Microsoft Teams is an app that is often used in companies as a communication tool. While Microsoft Teams has a free version, companies opt for the paid/business version and give employees access through their active directory accounts. It’s a simple way to deploy an app organization-wide but sometimes, it can run into trouble.
Fix error code 4c7 Microsoft Teams
Error code 4c7 is a sign-in error and users who sign in to Microsoft Teams with an AD (active directory) account encounter it. Unfortunately, this error isn’t something that an end-user can resolve. If you’re seeing this error, you need to talk to your system administrator and tell them to try these fixes.
1. Check Teams is enabled
Microsoft Teams is part of Microsoft/Office 365 when you purchase an enterprise /education license. Companies can choose which apps are available to their employees when they grant licenses.
If users are seeing error code 4c7 in Microsoft Teams, check if you may have accidentally turned Teams off for your organization. You can check from the Microsoft 365 admin portal.
- Visit the Admin Portal and sign in with your account.
- Go to Settings>Settings.
- Look for Microsoft Teams.
- Enable it for user types.
- Click Save.
Image credit: Microsoft.
2. Enable form authentication
If your company is using Active Directory Federated Servies (AD FS), and employees see error code 4c7, it points to a problem where their login information isn’t being authenticated. To fix it, enable form authentication from the AD FS management panel.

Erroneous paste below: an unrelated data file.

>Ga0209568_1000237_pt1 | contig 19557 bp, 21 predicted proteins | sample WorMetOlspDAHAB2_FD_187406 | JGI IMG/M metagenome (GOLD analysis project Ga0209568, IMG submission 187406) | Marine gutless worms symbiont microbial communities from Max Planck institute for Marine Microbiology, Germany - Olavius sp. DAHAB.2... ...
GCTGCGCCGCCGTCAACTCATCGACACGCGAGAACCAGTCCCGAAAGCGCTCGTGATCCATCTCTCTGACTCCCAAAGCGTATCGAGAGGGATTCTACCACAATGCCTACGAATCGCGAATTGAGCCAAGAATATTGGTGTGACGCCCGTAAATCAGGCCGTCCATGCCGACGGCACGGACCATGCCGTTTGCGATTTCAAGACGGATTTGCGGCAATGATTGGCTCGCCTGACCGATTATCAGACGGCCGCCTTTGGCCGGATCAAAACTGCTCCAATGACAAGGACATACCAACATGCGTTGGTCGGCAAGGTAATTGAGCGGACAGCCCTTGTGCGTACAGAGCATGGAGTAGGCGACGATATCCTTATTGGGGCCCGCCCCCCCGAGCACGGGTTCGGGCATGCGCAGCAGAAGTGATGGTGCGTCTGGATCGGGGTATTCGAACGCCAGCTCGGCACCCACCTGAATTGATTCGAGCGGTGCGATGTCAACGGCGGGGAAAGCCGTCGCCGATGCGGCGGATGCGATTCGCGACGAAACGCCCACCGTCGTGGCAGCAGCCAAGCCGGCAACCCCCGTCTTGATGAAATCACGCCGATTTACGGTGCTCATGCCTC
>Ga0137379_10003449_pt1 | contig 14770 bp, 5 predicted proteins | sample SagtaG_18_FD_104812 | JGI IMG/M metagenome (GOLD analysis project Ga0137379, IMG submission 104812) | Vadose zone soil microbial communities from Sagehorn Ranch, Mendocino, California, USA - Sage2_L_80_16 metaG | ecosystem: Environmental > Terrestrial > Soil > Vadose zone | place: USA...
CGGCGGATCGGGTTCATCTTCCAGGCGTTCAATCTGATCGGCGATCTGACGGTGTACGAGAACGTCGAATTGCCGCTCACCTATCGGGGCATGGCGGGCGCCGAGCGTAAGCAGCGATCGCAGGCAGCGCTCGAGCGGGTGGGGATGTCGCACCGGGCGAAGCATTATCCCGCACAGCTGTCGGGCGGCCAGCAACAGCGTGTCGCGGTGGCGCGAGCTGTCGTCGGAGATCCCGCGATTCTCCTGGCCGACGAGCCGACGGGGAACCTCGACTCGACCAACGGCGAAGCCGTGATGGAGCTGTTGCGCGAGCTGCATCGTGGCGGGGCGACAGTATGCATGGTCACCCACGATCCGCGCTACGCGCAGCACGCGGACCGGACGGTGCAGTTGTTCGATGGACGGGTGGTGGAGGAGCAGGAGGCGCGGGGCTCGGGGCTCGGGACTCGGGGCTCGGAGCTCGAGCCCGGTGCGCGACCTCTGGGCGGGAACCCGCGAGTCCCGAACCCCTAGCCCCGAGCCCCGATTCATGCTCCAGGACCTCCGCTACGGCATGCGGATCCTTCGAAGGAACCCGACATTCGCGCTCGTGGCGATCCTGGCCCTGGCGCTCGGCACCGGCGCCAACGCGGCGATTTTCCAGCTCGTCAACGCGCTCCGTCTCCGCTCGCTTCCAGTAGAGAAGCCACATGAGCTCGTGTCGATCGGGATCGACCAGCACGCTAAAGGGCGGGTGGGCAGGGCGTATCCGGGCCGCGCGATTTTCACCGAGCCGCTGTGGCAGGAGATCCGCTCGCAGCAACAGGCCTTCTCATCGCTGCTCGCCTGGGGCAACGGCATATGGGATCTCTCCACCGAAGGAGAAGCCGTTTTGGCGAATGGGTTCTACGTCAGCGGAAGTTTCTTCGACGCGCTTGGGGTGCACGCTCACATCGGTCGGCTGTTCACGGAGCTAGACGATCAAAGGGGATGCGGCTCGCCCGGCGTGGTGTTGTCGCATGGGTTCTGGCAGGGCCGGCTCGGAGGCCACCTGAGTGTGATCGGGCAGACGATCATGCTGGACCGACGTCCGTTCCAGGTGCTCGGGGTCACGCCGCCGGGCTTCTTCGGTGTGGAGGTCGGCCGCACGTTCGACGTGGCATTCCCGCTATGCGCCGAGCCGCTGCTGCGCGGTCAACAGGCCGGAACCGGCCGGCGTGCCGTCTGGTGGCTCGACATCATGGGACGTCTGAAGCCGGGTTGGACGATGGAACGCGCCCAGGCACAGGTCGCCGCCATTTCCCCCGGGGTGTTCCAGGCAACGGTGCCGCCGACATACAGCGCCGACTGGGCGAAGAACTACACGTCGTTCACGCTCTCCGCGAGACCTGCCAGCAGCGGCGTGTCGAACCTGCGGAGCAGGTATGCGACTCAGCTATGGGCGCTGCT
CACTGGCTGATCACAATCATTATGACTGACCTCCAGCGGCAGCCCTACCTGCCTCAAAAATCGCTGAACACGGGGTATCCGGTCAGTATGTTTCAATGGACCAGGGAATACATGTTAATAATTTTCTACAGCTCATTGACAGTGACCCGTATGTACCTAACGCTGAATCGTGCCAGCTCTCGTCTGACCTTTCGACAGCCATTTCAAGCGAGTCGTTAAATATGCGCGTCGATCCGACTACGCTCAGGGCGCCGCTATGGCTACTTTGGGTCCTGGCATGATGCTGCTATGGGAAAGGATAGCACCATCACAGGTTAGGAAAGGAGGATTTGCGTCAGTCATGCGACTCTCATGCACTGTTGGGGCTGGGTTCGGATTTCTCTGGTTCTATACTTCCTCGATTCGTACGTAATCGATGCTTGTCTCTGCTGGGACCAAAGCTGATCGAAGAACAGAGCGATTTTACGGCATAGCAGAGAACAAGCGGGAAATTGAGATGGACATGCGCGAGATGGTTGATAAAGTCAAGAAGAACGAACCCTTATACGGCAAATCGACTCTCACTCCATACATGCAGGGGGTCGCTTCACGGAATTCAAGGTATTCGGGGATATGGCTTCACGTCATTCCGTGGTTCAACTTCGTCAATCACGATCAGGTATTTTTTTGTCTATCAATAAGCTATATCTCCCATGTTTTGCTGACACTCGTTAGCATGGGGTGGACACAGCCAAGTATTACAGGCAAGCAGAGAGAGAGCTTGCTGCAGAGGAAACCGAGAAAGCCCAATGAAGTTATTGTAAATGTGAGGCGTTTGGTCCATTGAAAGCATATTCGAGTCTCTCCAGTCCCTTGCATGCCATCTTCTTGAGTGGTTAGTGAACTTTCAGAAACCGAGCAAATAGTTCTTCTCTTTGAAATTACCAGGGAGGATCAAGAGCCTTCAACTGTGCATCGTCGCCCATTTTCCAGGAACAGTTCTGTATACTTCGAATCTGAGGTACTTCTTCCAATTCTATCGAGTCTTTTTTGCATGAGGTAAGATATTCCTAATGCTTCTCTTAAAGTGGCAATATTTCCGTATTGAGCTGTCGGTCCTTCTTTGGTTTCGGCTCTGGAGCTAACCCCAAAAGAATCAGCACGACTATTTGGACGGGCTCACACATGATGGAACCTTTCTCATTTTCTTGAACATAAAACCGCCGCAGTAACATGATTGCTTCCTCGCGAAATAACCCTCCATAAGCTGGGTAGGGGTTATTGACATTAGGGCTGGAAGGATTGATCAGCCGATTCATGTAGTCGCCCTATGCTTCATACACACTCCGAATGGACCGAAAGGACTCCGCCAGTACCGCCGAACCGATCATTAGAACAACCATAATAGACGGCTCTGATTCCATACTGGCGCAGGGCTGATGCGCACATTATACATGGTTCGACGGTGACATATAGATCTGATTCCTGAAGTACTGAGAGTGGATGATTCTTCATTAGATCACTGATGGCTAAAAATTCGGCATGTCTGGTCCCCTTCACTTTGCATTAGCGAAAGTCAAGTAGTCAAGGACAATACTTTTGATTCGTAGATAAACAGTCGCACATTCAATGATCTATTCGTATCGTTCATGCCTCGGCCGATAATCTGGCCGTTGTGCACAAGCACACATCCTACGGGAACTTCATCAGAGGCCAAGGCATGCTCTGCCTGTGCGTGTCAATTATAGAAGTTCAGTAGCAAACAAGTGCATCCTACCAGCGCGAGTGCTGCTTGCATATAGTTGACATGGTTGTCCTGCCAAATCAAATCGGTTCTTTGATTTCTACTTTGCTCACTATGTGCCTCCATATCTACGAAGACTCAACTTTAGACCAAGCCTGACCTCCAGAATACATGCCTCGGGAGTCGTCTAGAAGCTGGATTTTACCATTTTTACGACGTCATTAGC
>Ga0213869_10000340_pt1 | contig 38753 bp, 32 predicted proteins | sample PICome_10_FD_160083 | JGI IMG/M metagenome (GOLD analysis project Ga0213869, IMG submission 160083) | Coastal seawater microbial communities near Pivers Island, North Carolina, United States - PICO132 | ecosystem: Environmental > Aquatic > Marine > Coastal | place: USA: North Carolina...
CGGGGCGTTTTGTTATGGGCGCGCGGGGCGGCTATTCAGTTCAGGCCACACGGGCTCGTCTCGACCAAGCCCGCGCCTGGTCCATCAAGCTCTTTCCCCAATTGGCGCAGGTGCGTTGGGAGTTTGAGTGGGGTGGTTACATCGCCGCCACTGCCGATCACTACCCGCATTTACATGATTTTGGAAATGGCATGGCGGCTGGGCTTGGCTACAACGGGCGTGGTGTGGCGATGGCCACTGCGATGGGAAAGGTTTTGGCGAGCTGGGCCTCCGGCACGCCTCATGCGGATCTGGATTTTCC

- Open the Active Directory Federated Services management panel.
- Select Authentication policies in the column on the left.
- In the Actions column on the right, click ‘Edit global primary authentication’.
- In the window that opens, go to the Primary tab.
- Under the ‘Intranet’ section, enable ‘Form Authentication’.
- Click Apply and have users restart Microsoft Teams.
The above two solutions are common ones that work to solve error code 4c7. With Active directory deployment, there are lots and lots of factors to consider when allowing users to sign into their account. The number of policies that have to be set for users alone can cause sign-in problems. If the above solutions don’t work, do a thorough audit of how users are allowed to sign in, how their credentials are authenticated, and which policies are set for which users. If a large group of users is experiencing the problem, a policy has likely been changed. If it’s a few random users, it’s possible their account/user status has been changed.